Different people react differently to different situations. Many would choose Mike’s opening: it comes with a name brand, a title, big bucks, all the items that make the people you meet at receptions and conferences go “ooh! wow!” when you answer their “where do you work?” question.

Jill’s suggestion, on the other hand, won’t impress most anyone — but if it’s security you’re after, it’s probably got more in it (even despite that nasty statistic that four out of five start ups don’t make it to age five that keeps being flashed about) than MegaCorp ever could.

That’s not how it was twenty years ago.

As you perform your own personal due diligence, make sure you’re not operating with an old instruction manual for the world. Really look at what’s going on, getting underneath the surface. It’s the only way to judge, for yourself, whether Mike or Jill is pointing you in the right direction when opportunities come to your door.

And, if you’re having trouble seeing the world clearly, that’s where we come in. Give us a call or drop us an email — let’s talk.

The beat of a different drummer

If you were contemplating a road trip to a destination that was out of the way and out of the ordinary, you might consider buying tickets for a performance of the Ballet Folklórico de México in Mexico City. You can make the 4111-kilometre (according to Google Maps) trek from the Greater Toronto Area in 39 hours non-stop.

As part of your preparation you’d factor in time to refuel, rest, eat, sleep and detour around road construction while being mindful of check-in times at hotels and motels. You’d want to remember one-hour wait-times for Canada-US and US-Mexico border crossings. You’d prepare your car or trailer or SUV and pack travel and insurance documents, prescriptions, emergency names and telephone numbers, appropriate currencies, a valid passport—and your tickets.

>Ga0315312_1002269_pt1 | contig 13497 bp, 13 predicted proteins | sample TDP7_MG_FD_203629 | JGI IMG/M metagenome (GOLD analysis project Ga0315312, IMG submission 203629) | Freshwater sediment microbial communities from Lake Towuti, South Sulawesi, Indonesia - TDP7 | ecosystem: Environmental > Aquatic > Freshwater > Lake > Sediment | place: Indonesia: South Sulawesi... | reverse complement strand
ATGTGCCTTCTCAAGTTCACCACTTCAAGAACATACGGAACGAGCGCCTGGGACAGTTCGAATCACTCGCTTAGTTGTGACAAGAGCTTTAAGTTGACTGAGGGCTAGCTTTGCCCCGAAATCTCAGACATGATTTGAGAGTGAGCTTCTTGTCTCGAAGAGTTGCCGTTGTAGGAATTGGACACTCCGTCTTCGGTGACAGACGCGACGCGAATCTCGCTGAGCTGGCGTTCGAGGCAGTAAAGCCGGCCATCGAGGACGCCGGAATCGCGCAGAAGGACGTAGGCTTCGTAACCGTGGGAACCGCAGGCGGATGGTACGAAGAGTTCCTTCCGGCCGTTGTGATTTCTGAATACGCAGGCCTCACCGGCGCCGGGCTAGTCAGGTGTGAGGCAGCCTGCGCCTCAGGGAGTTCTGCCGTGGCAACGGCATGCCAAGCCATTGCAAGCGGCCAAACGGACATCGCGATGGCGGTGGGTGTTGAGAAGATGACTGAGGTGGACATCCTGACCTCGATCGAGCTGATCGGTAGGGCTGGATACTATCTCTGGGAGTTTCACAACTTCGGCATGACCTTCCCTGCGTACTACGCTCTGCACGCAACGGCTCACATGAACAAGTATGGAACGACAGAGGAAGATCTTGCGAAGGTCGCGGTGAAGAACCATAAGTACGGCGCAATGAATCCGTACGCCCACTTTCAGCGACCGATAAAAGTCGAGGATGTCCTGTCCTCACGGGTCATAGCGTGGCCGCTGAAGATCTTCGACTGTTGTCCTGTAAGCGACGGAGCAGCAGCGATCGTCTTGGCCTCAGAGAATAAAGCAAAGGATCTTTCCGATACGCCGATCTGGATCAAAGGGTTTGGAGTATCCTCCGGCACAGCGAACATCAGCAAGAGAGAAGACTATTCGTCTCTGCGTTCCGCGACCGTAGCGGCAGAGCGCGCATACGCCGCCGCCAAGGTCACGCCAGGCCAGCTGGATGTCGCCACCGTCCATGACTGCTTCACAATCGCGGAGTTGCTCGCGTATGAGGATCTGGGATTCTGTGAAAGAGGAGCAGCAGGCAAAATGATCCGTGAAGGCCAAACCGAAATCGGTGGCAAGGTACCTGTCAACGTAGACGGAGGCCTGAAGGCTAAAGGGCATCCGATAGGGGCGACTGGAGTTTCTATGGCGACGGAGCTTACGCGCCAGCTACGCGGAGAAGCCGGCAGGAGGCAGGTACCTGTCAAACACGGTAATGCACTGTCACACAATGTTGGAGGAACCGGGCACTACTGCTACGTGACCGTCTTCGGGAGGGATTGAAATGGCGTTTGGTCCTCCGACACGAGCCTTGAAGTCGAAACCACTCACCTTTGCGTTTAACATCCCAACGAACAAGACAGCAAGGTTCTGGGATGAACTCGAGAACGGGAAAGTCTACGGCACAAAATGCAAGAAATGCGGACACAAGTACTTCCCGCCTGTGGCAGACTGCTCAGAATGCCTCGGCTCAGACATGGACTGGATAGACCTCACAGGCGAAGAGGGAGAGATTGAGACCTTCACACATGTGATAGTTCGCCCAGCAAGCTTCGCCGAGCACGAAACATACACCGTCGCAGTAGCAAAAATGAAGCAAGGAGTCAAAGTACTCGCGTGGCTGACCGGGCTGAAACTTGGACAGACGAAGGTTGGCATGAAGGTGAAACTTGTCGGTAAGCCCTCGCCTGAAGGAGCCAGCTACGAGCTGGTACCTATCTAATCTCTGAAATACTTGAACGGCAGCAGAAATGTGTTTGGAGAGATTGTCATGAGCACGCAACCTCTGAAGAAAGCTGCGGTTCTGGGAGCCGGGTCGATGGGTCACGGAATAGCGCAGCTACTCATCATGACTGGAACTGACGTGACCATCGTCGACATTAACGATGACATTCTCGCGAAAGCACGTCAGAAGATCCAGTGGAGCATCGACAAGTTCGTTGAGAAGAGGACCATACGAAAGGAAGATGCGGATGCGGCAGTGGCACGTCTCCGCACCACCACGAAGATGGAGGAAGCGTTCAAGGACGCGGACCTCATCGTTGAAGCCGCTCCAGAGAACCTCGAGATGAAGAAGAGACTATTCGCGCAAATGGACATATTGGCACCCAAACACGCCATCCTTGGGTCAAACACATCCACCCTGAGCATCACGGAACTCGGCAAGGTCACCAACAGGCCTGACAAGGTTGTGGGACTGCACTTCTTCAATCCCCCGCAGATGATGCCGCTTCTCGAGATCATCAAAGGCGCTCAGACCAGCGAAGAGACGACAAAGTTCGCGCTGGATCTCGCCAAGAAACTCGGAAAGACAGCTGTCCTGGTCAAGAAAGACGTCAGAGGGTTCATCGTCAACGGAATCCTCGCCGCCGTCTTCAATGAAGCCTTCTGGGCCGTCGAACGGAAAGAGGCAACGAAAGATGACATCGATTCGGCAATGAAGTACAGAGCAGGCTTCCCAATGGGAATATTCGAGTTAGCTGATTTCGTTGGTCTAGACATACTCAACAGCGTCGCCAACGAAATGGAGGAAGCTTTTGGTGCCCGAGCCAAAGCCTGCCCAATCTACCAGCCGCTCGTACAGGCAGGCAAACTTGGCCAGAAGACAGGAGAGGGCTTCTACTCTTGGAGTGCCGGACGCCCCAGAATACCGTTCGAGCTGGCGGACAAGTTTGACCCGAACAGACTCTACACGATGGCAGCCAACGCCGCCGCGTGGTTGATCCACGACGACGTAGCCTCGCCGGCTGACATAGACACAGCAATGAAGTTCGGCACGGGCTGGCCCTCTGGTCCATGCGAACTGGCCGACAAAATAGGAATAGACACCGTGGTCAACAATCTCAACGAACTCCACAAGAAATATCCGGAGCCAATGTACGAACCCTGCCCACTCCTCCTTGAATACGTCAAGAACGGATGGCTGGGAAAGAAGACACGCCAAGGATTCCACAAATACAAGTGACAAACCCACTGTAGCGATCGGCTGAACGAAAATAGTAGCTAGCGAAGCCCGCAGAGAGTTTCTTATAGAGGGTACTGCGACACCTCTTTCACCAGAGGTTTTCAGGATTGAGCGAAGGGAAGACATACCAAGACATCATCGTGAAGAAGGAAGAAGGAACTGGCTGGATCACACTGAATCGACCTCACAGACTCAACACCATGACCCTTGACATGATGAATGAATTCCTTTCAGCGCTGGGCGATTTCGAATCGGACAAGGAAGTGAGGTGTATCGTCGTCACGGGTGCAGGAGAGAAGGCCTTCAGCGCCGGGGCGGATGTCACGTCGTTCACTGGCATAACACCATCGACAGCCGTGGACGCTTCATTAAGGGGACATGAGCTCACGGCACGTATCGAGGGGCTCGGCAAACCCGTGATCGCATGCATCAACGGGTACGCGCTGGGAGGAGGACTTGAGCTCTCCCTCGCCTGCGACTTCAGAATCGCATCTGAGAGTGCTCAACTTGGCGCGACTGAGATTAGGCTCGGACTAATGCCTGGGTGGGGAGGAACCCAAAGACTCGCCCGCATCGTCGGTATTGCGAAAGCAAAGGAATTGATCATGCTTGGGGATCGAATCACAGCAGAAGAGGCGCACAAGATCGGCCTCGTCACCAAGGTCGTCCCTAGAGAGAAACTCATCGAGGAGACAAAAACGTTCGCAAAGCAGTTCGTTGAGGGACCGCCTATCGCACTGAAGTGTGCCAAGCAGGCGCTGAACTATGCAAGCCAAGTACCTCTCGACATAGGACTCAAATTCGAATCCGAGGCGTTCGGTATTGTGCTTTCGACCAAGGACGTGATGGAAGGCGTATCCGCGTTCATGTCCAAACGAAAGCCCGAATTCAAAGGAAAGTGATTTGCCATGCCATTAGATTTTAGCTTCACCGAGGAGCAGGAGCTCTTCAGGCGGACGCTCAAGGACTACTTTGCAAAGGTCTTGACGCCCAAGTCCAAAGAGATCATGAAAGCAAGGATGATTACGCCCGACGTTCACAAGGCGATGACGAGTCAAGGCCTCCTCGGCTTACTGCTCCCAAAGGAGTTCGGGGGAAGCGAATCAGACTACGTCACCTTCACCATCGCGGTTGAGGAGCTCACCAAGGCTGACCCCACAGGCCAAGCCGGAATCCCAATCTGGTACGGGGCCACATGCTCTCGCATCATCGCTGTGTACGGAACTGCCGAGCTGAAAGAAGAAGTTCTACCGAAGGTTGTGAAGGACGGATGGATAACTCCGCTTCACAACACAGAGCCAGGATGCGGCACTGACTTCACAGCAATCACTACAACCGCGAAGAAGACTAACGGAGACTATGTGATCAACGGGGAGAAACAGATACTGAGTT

Ballet Folklórico de México is real. The trip is a metaphor for the road from suburban Formal Education through Greater Metropolitan Work to Retirement Park. The second road is longer and more winding than the one to the Ballet. You won’t find an endpoint on a metaphoric map, no signs telling you how soon you’ll arrive. But these two things you will know for sure: (a) one day you will arrive; and (b) the world in which you’ll find yourself won’t be the one our grandparents wanted for our parents and our parents wanted for us. That world has changed. Making the trip with no safety net, no destination, no road map and no guarantee about being able to retire comfortably, if at all, won’t bring it back.

PDD has no crystal ball. What we do know for sure is that governments and individuals march to the beat of very different drummers and that they, too, have no crystal ball. But people have bills to pay today and they’re worried about tomorrow.

PDD marches to the beat of your drummer and your family’s. We understand the process that transforms facts into information and information into decision-making. We’ll show you how to evaluate the economic upside and downside in the career or educational plans you may be contemplating. We’ll review your conclusions with you so that whatever choices you make you’ll make with your eyes wide open. Your choices, not ours, are the only ones that matter.

We’re neither career counsellors nor financial advisors. We represent over 180 years of business experience, each in our own, distinct discipline. We want you to be in a position to understand how your work- and education-related options look and what to do about them. What we share with you will be yours to keep. We work at an hourly rate you’ll find affordable.

Like OnStar™ or the CAA™ or AAA™, PDD will be there to answer your questions and point you in the right direction when the need arises. Call or write to us and we’ll be happy to tell you more.